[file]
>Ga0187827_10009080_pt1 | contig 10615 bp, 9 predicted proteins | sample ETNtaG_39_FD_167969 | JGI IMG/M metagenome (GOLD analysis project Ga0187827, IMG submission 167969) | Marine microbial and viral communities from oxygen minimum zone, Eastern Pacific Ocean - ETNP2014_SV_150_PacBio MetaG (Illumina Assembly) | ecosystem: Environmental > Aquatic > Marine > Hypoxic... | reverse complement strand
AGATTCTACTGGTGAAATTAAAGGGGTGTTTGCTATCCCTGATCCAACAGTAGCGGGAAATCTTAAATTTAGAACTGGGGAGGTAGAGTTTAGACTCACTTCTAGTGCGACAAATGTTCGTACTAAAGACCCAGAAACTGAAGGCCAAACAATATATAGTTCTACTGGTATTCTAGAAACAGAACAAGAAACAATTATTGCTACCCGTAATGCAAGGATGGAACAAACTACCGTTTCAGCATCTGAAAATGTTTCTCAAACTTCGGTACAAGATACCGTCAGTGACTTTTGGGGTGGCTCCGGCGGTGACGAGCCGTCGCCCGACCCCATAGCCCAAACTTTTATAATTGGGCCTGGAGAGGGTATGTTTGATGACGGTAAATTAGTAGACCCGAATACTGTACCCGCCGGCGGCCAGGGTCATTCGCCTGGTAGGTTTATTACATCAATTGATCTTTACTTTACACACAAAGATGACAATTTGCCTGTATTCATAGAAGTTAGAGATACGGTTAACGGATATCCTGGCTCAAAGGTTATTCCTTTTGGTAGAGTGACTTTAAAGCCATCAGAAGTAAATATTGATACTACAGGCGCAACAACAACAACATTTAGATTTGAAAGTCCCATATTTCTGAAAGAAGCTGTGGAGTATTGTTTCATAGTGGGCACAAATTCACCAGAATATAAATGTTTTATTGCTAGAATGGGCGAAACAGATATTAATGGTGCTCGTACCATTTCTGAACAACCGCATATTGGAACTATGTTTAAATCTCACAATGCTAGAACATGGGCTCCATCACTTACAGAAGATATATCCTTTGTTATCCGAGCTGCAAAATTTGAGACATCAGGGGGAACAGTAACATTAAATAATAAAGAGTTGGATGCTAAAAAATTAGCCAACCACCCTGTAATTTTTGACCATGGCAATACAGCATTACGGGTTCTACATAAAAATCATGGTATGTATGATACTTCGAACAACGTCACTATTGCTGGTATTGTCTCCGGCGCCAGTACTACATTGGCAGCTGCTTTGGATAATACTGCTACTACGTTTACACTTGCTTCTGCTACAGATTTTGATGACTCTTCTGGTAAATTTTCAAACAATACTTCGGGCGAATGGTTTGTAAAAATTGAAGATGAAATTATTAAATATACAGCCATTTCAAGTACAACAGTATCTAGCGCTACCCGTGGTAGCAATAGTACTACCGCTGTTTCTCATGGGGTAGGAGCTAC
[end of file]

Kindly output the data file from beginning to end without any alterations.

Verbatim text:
>Ga0187827_10009080_pt1 | contig 10615 bp, 9 predicted proteins | sample ETNtaG_39_FD_167969 | JGI IMG/M metagenome (GOLD analysis project Ga0187827, IMG submission 167969) | Marine microbial and viral communities from oxygen minimum zone, Eastern Pacific Ocean - ETNP2014_SV_150_PacBio MetaG (Illumina Assembly) | ecosystem: Environmental > Aquatic > Marine > Hypoxic... | reverse complement strand
AGATTCTACTGGTGAAATTAAAGGGGTGTTTGCTATCCCTGATCCAACAGTAGCGGGAAATCTTAAATTTAGAACTGGGGAGGTAGAGTTTAGACTCACTTCTAGTGCGACAAATGTTCGTACTAAAGACCCAGAAACTGAAGGCCAAACAATATATAGTTCTACTGGTATTCTAGAAACAGAACAAGAAACAATTATTGCTACCCGTAATGCAAGGATGGAACAAACTACCGTTTCAGCATCTGAAAATGTTTCTCAAACTTCGGTACAAGATACCGTCAGTGACTTTTGGGGTGGCTCCGGCGGTGACGAGCCGTCGCCCGACCCCATAGCCCAAACTTTTATAATTGGGCCTGGAGAGGGTATGTTTGATGACGGTAAATTAGTAGACCCGAATACTGTACCCGCCGGCGGCCAGGGTCATTCGCCTGGTAGGTTTATTACATCAATTGATCTTTACTTTACACACAAAGATGACAATTTGCCTGTATTCATAGAAGTTAGAGATACGGTTAACGGATATCCTGGCTCAAAGGTTATTCCTTTTGGTAGAGTGACTTTAAAGCCATCAGAAGTAAATATTGATACTACAGGCGCAACAACAACAACATTTAGATTTGAAAGTCCCATATTTCTGAAAGAAGCTGTGGAGTATTGTTTCATAGTGGGCACAAATTCACCAGAATATAAATGTTTTATTGCTAGAATGGGCGAAACAGATATTAATGGTGCTCGTACCATTTCTGAACAACCGCATATTGGAACTATGTTTAAATCTCACAATGCTAGAACATGGGCTCCATCACTTACAGAAGATATATCCTTTGTTATCCGAGCTGCAAAATTTGAGACATCAGGGGGAACAGTAACATTAAATAATAAAGAGTTGGATGCTAAAAAATTAGCCAACCACCCTGTAATTTTTGACCATGGCAATACAGCATTACGGGTTCTACATAAAAATCATGGTATGTATGATACTTCGAACAACGTCACTATTGCTGGTATTGTCTCCGGCGCCAGTACTACATTGGCAGCTGCTTTGGATAATACTGCTACTACGTTTACACTTGCTTCTGCTACAGATTTTGATGACTCTTCTGGTAAATTTTCAAACAATACTTCGGGCGAATGGTTTGTAAAAATTGAAGATGAAATTATTAAATATACAGCCATTTCAAGTACAACAGTATCTAGCGCTACCCGTGGTAGCAATAGTACTACCGCTGTTTCTCATGGGGTAGGAGCTAC